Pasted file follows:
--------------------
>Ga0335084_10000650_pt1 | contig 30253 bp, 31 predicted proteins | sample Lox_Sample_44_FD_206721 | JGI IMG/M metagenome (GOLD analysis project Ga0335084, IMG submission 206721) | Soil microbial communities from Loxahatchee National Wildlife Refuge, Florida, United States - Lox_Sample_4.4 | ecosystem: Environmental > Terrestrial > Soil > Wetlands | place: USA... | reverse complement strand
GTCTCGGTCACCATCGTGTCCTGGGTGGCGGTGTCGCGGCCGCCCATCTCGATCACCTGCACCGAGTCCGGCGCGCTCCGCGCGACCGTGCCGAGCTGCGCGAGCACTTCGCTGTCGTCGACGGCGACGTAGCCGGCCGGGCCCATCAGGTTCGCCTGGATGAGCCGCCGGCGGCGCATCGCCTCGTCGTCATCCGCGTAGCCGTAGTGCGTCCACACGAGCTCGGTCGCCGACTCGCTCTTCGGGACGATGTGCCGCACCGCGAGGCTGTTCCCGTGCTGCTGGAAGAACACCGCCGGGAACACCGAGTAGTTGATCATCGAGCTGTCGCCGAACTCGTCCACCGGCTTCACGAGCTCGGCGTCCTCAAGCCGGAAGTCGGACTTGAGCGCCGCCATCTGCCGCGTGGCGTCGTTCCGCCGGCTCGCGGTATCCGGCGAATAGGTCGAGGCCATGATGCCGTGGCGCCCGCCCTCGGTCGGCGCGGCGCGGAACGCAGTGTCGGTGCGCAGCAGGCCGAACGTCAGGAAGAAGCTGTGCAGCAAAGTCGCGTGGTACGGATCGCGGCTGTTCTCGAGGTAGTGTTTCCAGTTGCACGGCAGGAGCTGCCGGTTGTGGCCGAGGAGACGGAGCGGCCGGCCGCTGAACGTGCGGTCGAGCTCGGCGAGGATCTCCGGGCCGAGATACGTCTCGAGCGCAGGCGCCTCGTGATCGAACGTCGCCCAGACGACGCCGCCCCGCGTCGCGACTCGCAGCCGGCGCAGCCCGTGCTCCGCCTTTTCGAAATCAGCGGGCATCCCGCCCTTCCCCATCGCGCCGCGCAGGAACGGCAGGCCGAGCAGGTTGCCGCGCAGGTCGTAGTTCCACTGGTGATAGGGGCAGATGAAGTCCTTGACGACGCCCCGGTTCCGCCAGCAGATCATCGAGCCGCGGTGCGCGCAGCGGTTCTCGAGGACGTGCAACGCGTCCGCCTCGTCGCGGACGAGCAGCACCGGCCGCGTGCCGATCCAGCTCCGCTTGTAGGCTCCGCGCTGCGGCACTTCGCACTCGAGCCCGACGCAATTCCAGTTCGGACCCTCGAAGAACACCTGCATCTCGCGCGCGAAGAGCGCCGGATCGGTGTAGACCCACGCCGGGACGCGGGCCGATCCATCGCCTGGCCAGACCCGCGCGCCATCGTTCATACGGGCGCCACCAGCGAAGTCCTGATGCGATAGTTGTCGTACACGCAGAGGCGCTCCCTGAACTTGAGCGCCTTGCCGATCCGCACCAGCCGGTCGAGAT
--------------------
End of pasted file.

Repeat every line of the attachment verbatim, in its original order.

>Ga0335084_10000650_pt1 | contig 30253 bp, 31 predicted proteins | sample Lox_Sample_44_FD_206721 | JGI IMG/M metagenome (GOLD analysis project Ga0335084, IMG submission 206721) | Soil microbial communities from Loxahatchee National Wildlife Refuge, Florida, United States - Lox_Sample_4.4 | ecosystem: Environmental > Terrestrial > Soil > Wetlands | place: USA... | reverse complement strand
GTCTCGGTCACCATCGTGTCCTGGGTGGCGGTGTCGCGGCCGCCCATCTCGATCACCTGCACCGAGTCCGGCGCGCTCCGCGCGACCGTGCCGAGCTGCGCGAGCACTTCGCTGTCGTCGACGGCGACGTAGCCGGCCGGGCCCATCAGGTTCGCCTGGATGAGCCGCCGGCGGCGCATCGCCTCGTCGTCATCCGCGTAGCCGTAGTGCGTCCACACGAGCTCGGTCGCCGACTCGCTCTTCGGGACGATGTGCCGCACCGCGAGGCTGTTCCCGTGCTGCTGGAAGAACACCGCCGGGAACACCGAGTAGTTGATCATCGAGCTGTCGCCGAACTCGTCCACCGGCTTCACGAGCTCGGCGTCCTCAAGCCGGAAGTCGGACTTGAGCGCCGCCATCTGCCGCGTGGCGTCGTTCCGCCGGCTCGCGGTATCCGGCGAATAGGTCGAGGCCATGATGCCGTGGCGCCCGCCCTCGGTCGGCGCGGCGCGGAACGCAGTGTCGGTGCGCAGCAGGCCGAACGTCAGGAAGAAGCTGTGCAGCAAAGTCGCGTGGTACGGATCGCGGCTGTTCTCGAGGTAGTGTTTCCAGTTGCACGGCAGGAGCTGCCGGTTGTGGCCGAGGAGACGGAGCGGCCGGCCGCTGAACGTGCGGTCGAGCTCGGCGAGGATCTCCGGGCCGAGATACGTCTCGAGCGCAGGCGCCTCGTGATCGAACGTCGCCCAGACGACGCCGCCCCGCGTCGCGACTCGCAGCCGGCGCAGCCCGTGCTCCGCCTTTTCGAAATCAGCGGGCATCCCGCCCTTCCCCATCGCGCCGCGCAGGAACGGCAGGCCGAGCAGGTTGCCGCGCAGGTCGTAGTTCCACTGGTGATAGGGGCAGATGAAGTCCTTGACGACGCCCCGGTTCCGCCAGCAGATCATCGAGCCGCGGTGCGCGCAGCGGTTCTCGAGGACGTGCAACGCGTCCGCCTCGTCGCGGACGAGCAGCACCGGCCGCGTGCCGATCCAGCTCCGCTTGTAGGCTCCGCGCTGCGGCACTTCGCACTCGAGCCCGACGCAATTCCAGTTCGGACCCTCGAAGAACACCTGCATCTCGCGCGCGAAGAGCGCCGGATCGGTGTAGACCCACGCCGGGACGCGGGCCGATCCATCGCCTGGCCAGACCCGCGCGCCATCGTTCATACGGGCGCCACCAGCGAAGTCCTGATGCGATAGTTGTCGTACACGCAGAGGCGCTCCCTGAACTTGAGCGCCTTGCCGATCCGCACCAGCCGGTCGAGAT